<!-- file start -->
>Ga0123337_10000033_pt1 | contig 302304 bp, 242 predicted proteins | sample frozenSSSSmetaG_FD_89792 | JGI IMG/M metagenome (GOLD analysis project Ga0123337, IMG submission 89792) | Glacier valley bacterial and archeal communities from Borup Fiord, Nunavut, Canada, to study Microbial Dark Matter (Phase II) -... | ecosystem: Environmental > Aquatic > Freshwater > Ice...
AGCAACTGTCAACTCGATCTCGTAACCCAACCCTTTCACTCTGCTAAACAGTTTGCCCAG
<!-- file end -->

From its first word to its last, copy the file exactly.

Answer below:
>Ga0123337_10000033_pt1 | contig 302304 bp, 242 predicted proteins | sample frozenSSSSmetaG_FD_89792 | JGI IMG/M metagenome (GOLD analysis project Ga0123337, IMG submission 89792) | Glacier valley bacterial and archeal communities from Borup Fiord, Nunavut, Canada, to study Microbial Dark Matter (Phase II) -... | ecosystem: Environmental > Aquatic > Freshwater > Ice...
AGCAACTGTCAACTCGATCTCGTAACCCAACCCTTTCACTCTGCTAAACAGTTTGCCCAG